Dan Schultz has three boys who all love football.
His oldest, Andrew, is a wide receiver at Bryant College, and his second son, Liam, is on the Eastchester High School varsity roster. His 10-year-old, Aidan, also loves the sport but, like his brothers, his father won’t allow him to play until the seventh grade.
Dan Schultz is concerned about safety.
“I’d be lying if I said I didn’t think about it, but they like (football),” the father said. “They love the camaraderie of the game, the team aspect of the game. I think that’s something that a lot of guys carry forward in life.”
But the game may have other lasting effects.
Last month, a study was published in The Journal of the American Medical Association that concluded participation in football is associated with the development of chronic traumatic encephalopathy (CTE), a progressive degenerative brain disease.
In a sample of 202 brains of people who had played football at some level, donated and examined posthumously, evidence of CTE was found in 177 of them.
The research reinforced a growing pool of evidence that suggests playing the sport regarded as the country’s most popular could pose a long-term health risk, at a time when participation has gradually declined.
But while the study caused a momentary commotion across the country, scholastic football coaches, parents and players in the Hudson Valley have been largely undeterred, as teams prepare to begin official preseason on Monday.
Love of the game, and the lessons it can teach on and off the field are among the reasons players remain between the sidelines with their parents’ support.
Coaches point toward updated tackling techniques and practice regulations as safety precautions that can reduce the likelihood of a player sustaining a concussion.
And some school administrators maintain that, as long as those guidelines are successful in keeping students safe, and interest within their districts remains high, they will continue devoting taxpayer money to the sport.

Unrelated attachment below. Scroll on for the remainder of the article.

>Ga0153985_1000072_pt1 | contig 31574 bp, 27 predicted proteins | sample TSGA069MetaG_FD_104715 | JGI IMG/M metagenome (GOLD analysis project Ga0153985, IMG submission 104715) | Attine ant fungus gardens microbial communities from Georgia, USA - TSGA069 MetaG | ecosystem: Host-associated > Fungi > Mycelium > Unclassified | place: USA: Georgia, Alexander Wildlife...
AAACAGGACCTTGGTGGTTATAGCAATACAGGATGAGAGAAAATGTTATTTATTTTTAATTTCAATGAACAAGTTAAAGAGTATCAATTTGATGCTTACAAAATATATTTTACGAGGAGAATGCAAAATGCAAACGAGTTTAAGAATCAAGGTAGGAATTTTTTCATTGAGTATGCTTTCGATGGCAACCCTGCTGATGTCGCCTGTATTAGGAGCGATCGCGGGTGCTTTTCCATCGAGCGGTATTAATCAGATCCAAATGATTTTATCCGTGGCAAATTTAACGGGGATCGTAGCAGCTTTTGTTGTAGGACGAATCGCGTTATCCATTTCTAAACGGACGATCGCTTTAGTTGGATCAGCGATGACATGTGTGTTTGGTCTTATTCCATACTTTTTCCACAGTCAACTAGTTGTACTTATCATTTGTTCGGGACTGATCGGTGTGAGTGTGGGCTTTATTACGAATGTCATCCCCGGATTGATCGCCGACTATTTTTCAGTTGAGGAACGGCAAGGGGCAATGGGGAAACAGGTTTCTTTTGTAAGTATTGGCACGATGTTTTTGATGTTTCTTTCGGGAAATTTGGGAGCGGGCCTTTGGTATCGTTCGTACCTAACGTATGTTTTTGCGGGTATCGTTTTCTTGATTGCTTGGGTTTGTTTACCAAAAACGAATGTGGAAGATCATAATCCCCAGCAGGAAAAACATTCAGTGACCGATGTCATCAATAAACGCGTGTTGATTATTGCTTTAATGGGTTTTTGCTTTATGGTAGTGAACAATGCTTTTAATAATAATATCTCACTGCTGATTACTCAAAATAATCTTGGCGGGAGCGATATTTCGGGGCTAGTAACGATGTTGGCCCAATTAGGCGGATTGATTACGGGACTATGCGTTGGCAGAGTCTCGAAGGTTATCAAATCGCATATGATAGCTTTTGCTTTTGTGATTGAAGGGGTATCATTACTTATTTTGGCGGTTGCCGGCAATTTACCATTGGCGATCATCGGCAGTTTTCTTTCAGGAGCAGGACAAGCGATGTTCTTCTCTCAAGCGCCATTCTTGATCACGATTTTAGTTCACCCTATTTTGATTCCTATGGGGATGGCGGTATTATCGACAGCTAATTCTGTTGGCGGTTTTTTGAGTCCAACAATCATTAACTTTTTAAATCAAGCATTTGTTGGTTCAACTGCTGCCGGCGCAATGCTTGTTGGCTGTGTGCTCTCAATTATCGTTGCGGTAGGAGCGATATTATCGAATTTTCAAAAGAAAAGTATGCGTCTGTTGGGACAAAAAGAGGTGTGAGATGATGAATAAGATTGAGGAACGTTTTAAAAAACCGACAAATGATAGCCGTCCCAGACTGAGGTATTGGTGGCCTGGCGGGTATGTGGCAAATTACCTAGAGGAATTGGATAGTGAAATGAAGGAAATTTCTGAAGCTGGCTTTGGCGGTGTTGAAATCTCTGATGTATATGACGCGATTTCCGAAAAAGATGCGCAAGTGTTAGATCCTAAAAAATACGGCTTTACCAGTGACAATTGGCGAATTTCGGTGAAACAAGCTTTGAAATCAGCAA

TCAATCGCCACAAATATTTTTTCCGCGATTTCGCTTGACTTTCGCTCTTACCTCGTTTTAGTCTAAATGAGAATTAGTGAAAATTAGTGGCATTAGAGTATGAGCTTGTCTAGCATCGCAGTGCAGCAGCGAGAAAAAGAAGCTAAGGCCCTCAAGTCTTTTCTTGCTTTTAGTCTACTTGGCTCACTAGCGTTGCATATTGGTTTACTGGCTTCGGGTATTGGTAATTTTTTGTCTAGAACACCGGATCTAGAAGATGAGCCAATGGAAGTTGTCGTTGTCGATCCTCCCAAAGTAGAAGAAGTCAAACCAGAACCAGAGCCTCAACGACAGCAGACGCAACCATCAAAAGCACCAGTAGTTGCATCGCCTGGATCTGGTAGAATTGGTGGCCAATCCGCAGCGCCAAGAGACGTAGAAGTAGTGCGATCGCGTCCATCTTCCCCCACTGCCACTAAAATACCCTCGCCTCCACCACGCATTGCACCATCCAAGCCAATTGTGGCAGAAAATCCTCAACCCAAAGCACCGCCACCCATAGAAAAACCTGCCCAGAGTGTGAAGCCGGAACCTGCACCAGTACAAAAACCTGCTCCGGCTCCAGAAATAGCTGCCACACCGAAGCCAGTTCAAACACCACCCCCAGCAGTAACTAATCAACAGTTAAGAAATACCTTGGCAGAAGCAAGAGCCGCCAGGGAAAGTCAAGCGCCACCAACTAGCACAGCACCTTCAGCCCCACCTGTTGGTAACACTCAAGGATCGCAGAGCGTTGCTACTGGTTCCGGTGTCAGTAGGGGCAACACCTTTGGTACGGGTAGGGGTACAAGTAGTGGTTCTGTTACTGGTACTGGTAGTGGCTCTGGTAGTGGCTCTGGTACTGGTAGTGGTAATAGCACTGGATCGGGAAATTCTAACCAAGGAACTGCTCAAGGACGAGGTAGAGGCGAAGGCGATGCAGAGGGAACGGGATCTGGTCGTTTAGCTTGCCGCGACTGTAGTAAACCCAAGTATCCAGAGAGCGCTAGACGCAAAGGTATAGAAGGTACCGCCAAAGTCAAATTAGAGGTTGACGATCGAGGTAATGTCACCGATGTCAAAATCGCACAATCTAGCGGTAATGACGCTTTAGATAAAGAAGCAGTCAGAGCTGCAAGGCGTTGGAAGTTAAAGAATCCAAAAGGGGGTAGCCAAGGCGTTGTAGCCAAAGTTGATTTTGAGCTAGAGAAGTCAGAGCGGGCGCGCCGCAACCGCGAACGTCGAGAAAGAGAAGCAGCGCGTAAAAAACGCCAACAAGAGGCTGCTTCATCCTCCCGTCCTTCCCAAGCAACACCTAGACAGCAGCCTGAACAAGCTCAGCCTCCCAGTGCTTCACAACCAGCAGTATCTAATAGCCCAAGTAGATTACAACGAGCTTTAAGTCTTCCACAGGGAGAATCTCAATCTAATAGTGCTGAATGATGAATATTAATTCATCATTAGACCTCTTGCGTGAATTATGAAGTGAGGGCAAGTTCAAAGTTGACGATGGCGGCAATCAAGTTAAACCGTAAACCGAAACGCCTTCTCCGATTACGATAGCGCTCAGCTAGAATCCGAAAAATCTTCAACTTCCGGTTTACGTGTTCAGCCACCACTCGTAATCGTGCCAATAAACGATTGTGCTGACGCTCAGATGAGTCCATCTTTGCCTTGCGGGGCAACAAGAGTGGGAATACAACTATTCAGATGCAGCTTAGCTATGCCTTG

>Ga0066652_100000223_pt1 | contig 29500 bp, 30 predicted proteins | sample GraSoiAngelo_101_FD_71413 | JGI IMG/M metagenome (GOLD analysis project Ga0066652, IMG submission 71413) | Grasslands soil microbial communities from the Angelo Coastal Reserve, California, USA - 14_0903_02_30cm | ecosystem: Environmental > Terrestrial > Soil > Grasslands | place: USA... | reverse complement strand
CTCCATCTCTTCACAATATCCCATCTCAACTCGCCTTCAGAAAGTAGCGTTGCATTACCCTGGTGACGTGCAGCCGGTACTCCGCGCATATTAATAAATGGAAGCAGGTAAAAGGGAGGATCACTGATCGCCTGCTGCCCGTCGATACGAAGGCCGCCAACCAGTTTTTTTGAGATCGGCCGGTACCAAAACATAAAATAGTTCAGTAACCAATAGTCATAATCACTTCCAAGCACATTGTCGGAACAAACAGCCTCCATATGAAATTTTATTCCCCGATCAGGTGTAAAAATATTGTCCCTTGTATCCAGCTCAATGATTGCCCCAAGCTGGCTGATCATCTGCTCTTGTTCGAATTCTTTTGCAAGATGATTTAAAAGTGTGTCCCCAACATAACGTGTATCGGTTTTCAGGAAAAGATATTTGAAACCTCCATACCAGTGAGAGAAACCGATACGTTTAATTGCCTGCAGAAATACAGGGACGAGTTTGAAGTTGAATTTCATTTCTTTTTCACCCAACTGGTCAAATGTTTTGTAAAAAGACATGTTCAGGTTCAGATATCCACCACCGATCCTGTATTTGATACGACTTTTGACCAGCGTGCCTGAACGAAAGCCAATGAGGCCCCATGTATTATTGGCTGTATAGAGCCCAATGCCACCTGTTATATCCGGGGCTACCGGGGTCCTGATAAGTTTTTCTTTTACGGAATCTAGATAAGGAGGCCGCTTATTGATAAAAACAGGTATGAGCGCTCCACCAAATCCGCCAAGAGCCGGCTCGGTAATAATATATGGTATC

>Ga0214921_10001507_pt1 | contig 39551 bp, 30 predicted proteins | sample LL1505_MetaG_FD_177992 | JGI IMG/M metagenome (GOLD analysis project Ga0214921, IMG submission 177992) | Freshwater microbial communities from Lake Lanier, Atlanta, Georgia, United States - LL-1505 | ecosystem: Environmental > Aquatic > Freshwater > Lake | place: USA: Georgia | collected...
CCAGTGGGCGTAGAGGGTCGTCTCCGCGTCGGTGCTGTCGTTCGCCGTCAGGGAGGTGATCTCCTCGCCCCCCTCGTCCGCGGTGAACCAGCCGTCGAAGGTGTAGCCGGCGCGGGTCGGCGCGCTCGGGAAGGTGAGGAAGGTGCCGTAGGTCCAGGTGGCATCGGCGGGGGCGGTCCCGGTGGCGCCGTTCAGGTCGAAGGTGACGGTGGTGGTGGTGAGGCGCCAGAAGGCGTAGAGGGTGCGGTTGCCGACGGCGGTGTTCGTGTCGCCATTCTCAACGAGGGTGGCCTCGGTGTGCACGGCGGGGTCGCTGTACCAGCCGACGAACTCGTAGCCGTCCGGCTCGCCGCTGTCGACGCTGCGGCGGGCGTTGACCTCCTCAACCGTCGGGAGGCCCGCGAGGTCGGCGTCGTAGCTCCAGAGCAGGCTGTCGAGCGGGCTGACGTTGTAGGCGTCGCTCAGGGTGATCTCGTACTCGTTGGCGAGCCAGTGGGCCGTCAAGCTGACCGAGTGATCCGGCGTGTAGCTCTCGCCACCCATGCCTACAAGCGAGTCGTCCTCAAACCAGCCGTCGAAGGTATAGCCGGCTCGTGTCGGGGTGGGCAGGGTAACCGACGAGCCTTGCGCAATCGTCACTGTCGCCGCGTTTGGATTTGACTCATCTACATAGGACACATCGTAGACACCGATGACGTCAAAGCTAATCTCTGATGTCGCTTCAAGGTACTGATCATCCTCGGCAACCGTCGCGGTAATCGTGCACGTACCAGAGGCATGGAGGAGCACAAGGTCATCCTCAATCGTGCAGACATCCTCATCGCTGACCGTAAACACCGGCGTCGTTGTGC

The methodology of the study has also led some in the football community to question its conclusions, and the study’s senior author, Dr. Ann McKee, cautions the 202 brains represent “a highly skewed population. These brains were donated by family members who, in almost all instances, were concerned about their loved ones.
“This is not representative of American football players as a whole, as a general population, because most of the football players in our study played football at a very high level, that is college or above, and so the results cannot be applied to the general population,” she said in a video comment that accompanied the study, published July 25.
Still, of the 14 players in the study who stopped playing football after high school, three were diagnosed with low-level CTE. And many who play scholastically do so in the hopes of playing at those higher levels.
Of those in the study who stopped playing after college, 48 of 53 were diagnosed with CTE. And of 111 former NFL players, 110 were diagnosed.
The study, titled “Clinicopathological Evaluation of Chronic Traumatic Encephalopathy in Players of American Football” was conducted at Boston University’s CTE Center over an eight-year span.
Symptoms of the disease include memory loss, aggression, impaired judgment, lack of impulse control and depression. The most common cause of death (27 percent) among those with mild stages of CTE included in the study was suicide.
Last season, 31,470 high school students participated in traditional, 11-player football in New York, and 1,059,399 across the country, according to the National Federation of State High School Associations’ annual scholastic participation survey. Those totals have gradually declined. In 2007, 38,354 students in New York and 1,109,511 in the country played the sport scholastically, which represents an 18-percent drop in the state, and a 4.5-percent decline in the country.
Rob DiNota learned about the recent study on Twitter. But the senior quarterback at Westlake High School in Thornwood said he isn’t giving it much thought.
“I don’t read a lot about CTE,” he said. “I just play and hope for the best. If there’s ever a situation where I do feel like I’ve sustained a head injury, I’m quick to tell the coaches and we take care of it the right way.”